Late last week, the US government placed Huawei on a blacklist that banned it and a number of its subsidiaries from trading with US…
A few decades ago there were reasonably sized businesses that didn’t have a single computer and if they needed something big calculated they paid somebody with one to do so. Now we carry around devices with way more computing power in our pockets, using them to schedule appointments, have remote meetings with people around the world and play Angry Birds.
Think about that for a moment. Now go beyond just the technological advancements and think about the degree to which the tech you use in the office and the tech you use at home has converged. Over the next few years, that’s only going to become more prevalent, along with increased access to Wi-Fi, and a growing emphasis on the individual. These in turn mean that we’re likely to see even more data being produced and the need to produce great content if you’re to have a hope of standing out from the masses.
While we’re going to see other trends affecting business in a big way along the line, these are the trends that are most likely to affect business in 2014.
1. Consumer electronics sees strong growth
A transformation of communication is being driven by the need for consumer electronics. The US Consumer Electronics Sales and Forecasts (July 2013) projects that industry sales will reach US$202.6-billion this year, stable compared to 2012 sales, with 0.2% growth. Looking ahead to 2014, industry sales growth is forecasted to increase by 4.5%, with industry revenues reaching US$211.7-billion.
“There is no doubt that the smartphone — and more specifically the premium smartphone — has made huge inroads across Africa in recent years and this is not set to change any time soon due to demand and compatibility,” says George Ferreira, VP and COO of Samsung Electronics Africa. “As a result, building locally and relevant content and services directly related to the African market will remain key to Consumer Electronic brands – as this not only demonstrates company commitment to the continent, but positively impacts and enhances the lives of consumers.”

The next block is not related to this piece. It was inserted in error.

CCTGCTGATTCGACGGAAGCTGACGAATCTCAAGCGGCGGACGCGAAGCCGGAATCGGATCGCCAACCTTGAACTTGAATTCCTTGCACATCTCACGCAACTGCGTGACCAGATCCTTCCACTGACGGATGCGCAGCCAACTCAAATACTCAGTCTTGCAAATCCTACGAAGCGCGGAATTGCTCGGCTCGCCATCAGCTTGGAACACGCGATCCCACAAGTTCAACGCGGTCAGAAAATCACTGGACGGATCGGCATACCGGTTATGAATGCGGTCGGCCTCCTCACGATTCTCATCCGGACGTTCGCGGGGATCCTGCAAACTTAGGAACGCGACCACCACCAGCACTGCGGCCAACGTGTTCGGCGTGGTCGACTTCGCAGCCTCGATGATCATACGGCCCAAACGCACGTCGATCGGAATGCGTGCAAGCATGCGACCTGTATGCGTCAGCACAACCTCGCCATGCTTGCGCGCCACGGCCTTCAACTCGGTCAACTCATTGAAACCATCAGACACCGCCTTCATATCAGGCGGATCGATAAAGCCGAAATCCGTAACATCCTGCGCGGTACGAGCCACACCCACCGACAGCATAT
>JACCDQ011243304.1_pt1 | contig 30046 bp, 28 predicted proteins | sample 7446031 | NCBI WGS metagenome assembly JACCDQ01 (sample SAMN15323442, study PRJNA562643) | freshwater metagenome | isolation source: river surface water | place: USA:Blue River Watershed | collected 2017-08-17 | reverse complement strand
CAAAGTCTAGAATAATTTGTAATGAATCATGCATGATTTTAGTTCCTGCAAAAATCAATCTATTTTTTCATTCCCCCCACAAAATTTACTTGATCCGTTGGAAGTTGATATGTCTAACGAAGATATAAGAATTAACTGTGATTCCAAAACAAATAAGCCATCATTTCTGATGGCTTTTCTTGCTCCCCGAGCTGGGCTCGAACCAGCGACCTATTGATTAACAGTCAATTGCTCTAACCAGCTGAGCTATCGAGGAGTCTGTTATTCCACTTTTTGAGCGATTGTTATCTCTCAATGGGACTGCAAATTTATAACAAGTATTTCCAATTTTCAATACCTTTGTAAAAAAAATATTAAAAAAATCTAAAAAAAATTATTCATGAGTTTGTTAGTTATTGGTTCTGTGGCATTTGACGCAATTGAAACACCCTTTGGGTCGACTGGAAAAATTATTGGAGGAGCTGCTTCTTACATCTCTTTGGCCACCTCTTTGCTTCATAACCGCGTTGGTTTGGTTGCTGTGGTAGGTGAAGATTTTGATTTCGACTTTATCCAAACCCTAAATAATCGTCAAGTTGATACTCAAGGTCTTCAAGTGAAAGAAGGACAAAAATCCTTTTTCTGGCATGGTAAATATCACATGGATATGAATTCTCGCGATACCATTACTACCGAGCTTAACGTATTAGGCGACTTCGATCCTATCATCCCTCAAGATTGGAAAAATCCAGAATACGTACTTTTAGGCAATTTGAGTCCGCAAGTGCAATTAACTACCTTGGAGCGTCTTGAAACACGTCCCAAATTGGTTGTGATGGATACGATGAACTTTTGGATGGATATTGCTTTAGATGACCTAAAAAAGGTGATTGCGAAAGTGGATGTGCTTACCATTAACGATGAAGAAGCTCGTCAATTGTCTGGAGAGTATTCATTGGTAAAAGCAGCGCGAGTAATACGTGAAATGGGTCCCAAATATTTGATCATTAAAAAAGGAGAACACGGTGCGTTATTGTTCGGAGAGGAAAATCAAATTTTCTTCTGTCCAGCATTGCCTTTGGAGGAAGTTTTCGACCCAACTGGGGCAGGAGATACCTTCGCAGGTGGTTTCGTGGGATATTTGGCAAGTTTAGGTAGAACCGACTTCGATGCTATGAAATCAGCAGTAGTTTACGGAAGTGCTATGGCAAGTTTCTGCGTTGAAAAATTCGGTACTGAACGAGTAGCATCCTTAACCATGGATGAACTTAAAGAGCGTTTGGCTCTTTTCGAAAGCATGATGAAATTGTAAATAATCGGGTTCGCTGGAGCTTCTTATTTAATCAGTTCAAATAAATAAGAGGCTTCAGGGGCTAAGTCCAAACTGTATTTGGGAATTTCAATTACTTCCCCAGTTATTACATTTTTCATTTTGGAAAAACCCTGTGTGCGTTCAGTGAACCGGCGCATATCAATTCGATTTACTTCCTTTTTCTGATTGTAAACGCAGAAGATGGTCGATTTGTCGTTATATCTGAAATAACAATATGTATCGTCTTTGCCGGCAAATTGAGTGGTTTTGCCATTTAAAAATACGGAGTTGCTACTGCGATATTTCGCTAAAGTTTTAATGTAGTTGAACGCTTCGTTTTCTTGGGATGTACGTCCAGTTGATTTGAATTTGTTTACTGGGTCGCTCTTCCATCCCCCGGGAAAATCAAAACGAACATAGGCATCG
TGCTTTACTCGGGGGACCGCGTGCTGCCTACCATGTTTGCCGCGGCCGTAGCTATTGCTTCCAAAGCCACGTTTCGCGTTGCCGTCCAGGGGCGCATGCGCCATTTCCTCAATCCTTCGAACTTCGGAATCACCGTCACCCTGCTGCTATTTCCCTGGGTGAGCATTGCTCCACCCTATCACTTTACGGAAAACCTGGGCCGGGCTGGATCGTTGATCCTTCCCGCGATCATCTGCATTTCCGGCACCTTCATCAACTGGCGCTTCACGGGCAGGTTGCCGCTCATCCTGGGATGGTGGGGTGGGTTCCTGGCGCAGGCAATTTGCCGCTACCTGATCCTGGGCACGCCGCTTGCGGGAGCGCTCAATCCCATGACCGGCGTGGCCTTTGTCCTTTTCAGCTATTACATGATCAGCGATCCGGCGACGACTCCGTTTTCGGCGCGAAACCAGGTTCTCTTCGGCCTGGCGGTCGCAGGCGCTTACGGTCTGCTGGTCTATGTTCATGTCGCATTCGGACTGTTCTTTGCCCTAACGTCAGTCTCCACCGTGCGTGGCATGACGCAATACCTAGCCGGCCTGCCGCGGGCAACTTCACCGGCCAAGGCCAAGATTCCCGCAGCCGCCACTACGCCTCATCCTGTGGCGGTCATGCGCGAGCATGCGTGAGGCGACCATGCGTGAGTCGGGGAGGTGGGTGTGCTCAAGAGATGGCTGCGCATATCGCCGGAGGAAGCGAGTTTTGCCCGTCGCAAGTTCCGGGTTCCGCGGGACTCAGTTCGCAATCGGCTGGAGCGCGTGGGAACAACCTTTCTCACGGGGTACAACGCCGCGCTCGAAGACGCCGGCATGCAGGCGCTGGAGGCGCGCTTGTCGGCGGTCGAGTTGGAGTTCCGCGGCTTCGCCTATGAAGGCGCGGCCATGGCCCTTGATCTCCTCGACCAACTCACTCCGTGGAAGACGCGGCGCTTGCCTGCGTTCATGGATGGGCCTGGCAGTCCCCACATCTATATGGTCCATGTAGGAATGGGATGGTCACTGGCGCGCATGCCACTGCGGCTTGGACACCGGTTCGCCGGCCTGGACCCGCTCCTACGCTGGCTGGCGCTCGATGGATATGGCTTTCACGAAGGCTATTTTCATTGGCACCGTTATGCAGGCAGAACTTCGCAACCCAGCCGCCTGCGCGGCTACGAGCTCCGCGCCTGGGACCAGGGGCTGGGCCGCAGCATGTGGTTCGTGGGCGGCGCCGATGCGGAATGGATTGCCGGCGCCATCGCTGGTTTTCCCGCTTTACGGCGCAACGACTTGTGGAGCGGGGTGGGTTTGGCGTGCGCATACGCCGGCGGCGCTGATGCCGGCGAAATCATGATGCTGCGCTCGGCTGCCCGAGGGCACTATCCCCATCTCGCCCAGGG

Gysbert Kappers, CEO of WyseTalk agrees but mentions that we can’t ignore feature phones. “A large part of the African market is dominated by feature phones with more than 300 million feature phones in the market and as such we cannot overlook this market but need to accommodate it and ensure that we continue to develop apps and services that are feature phone friendly.”
2. Big data — Volume, variety, velocity
However as smartphone penetration increases and digital content rises, no matter what industry you are involved in, you have likely heard about the concept of ‘Big Data’! In fact, the IDC* is predicting that the Big Data market will grow at a rate of 31.7% until it reaches US$23.8-billion in 2016.
“Businesses need to get smarter with their data,” says Martin Rennhackkamp, CIO at PBT Group. “As such using more data visualisation to understand and detect valuable insights in big data will become increasingly important to present accurate analytical insights and results in a more user-friendly and simpler format to business users.”
With the continued drive to get insights and to apply analytics faster, the adoption of in-memory databases and in-memory analytics will continue to rise. “The biggest change I foresee is on the social media/social analytics front,” continues Rennhackkamp. “Many organisations are doing, or are interested in doing sentiment analysis. It’s all good to analyse what is being said – and what the sentiment of that is – but we also need to consider the influence and context of the speaker/tweeter/poster – so interest and the application of influence analysis will likely rise.”
Maven Agency couldn’t agree more. Says Dawie Harmse, co-founder and head of technology at Maven Agency: “2013 was the year of big data undoubtedly. Now, with all the data comes the remarketing of it and the opportunity to analyse and interpret it to best suit the business. As a result, customer relationship management (CRM) and email re-marketing should see a rise in popularity once more. Through in-depth analysis of the data, businesses can send the consumers on targeted journeys of communication that fits their interests and criteria.”